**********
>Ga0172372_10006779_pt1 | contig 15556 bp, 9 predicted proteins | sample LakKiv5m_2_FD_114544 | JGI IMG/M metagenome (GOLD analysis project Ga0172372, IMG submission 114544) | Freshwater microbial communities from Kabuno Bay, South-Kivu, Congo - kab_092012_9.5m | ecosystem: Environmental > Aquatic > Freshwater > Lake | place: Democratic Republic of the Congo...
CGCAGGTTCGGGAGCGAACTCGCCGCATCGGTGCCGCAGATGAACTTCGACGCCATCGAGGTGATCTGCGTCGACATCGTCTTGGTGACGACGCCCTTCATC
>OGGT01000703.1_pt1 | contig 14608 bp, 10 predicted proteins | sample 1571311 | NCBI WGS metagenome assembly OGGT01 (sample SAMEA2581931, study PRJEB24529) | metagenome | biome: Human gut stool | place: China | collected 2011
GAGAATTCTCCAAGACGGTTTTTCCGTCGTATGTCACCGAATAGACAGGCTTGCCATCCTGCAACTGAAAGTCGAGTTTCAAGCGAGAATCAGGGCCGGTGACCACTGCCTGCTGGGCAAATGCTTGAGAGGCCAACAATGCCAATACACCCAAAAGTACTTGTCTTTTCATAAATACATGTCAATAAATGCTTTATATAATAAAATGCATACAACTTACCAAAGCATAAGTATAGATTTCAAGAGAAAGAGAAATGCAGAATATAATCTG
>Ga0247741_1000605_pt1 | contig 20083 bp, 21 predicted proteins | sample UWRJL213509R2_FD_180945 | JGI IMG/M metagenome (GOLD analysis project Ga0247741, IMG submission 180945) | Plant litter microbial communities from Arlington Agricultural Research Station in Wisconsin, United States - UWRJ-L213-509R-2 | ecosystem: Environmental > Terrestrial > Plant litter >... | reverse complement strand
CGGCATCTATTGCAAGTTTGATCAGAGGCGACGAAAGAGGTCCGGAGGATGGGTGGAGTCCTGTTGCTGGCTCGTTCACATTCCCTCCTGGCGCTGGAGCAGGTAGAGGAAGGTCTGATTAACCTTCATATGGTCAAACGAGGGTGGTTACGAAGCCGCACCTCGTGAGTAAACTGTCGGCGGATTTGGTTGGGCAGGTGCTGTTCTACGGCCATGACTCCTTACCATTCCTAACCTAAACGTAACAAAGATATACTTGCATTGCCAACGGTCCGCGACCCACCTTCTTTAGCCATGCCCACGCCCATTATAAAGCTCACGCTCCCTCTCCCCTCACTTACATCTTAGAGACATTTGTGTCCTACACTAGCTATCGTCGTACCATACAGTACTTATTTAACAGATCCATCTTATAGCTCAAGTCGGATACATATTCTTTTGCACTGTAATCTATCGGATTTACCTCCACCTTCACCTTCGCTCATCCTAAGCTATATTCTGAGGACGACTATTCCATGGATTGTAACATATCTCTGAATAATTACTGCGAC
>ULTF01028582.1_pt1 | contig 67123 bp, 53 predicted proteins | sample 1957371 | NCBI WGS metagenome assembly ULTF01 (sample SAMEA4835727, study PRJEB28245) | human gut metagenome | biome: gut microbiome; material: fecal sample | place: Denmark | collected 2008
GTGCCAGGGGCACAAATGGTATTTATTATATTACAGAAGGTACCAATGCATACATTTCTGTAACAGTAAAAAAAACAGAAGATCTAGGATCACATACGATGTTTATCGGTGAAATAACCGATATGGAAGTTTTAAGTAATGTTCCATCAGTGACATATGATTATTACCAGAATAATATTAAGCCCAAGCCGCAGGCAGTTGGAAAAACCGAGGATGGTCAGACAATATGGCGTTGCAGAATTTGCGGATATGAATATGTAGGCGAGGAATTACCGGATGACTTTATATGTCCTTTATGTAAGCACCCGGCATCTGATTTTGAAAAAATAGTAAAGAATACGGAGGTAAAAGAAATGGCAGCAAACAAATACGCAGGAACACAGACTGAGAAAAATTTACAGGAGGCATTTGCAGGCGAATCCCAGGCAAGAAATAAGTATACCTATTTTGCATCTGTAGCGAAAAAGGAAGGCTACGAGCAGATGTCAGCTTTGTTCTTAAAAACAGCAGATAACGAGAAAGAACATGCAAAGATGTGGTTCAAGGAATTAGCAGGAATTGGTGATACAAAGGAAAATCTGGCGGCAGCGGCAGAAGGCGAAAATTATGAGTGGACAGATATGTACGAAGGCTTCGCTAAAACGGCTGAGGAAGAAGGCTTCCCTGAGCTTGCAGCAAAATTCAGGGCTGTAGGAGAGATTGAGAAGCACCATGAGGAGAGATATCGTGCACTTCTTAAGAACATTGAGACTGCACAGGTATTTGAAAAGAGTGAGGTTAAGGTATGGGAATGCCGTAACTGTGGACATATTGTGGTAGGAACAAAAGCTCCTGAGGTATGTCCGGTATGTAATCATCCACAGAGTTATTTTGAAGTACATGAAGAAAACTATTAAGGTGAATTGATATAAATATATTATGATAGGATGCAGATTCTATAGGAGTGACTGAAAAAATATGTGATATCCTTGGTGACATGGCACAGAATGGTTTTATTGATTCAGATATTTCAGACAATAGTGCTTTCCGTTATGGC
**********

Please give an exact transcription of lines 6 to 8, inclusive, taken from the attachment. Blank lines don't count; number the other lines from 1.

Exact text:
CGGCATCTATTGCAAGTTTGATCAGAGGCGACGAAAGAGGTCCGGAGGATGGGTGGAGTCCTGTTGCTGGCTCGTTCACATTCCCTCCTGGCGCTGGAGCAGGTAGAGGAAGGTCTGATTAACCTTCATATGGTCAAACGAGGGTGGTTACGAAGCCGCACCTCGTGAGTAAACTGTCGGCGGATTTGGTTGGGCAGGTGCTGTTCTACGGCCATGACTCCTTACCATTCCTAACCTAAACGTAACAAAGATATACTTGCATTGCCAACGGTCCGCGACCCACCTTCTTTAGCCATGCCCACGCCCATTATAAAGCTCACGCTCCCTCTCCCCTCACTTACATCTTAGAGACATTTGTGTCCTACACTAGCTATCGTCGTACCATACAGTACTTATTTAACAGATCCATCTTATAGCTCAAGTCGGATACATATTCTTTTGCACTGTAATCTATCGGATTTACCTCCACCTTCACCTTCGCTCATCCTAAGCTATATTCTGAGGACGACTATTCCATGGATTGTAACATATCTCTGAATAATTACTGCGAC
>ULTF01028582.1_pt1 | contig 67123 bp, 53 predicted proteins | sample 1957371 | NCBI WGS metagenome assembly ULTF01 (sample SAMEA4835727, study PRJEB28245) | human gut metagenome | biome: gut microbiome; material: fecal sample | place: Denmark | collected 2008
GTGCCAGGGGCACAAATGGTATTTATTATATTACAGAAGGTACCAATGCATACATTTCTGTAACAGTAAAAAAAACAGAAGATCTAGGATCACATACGATGTTTATCGGTGAAATAACCGATATGGAAGTTTTAAGTAATGTTCCATCAGTGACATATGATTATTACCAGAATAATATTAAGCCCAAGCCGCAGGCAGTTGGAAAAACCGAGGATGGTCAGACAATATGGCGTTGCAGAATTTGCGGATATGAATATGTAGGCGAGGAATTACCGGATGACTTTATATGTCCTTTATGTAAGCACCCGGCATCTGATTTTGAAAAAATAGTAAAGAATACGGAGGTAAAAGAAATGGCAGCAAACAAATACGCAGGAACACAGACTGAGAAAAATTTACAGGAGGCATTTGCAGGCGAATCCCAGGCAAGAAATAAGTATACCTATTTTGCATCTGTAGCGAAAAAGGAAGGCTACGAGCAGATGTCAGCTTTGTTCTTAAAAACAGCAGATAACGAGAAAGAACATGCAAAGATGTGGTTCAAGGAATTAGCAGGAATTGGTGATACAAAGGAAAATCTGGCGGCAGCGGCAGAAGGCGAAAATTATGAGTGGACAGATATGTACGAAGGCTTCGCTAAAACGGCTGAGGAAGAAGGCTTCCCTGAGCTTGCAGCAAAATTCAGGGCTGTAGGAGAGATTGAGAAGCACCATGAGGAGAGATATCGTGCACTTCTTAAGAACATTGAGACTGCACAGGTATTTGAAAAGAGTGAGGTTAAGGTATGGGAATGCCGTAACTGTGGACATATTGTGGTAGGAACAAAAGCTCCTGAGGTATGTCCGGTATGTAATCATCCACAGAGTTATTTTGAAGTACATGAAGAAAACTATTAAGGTGAATTGATATAAATATATTATGATAGGATGCAGATTCTATAGGAGTGACTGAAAAAATATGTGATATCCTTGGTGACATGGCACAGAATGGTTTTATTGATTCAGATATTTCAGACAATAGTGCTTTCCGTTATGGC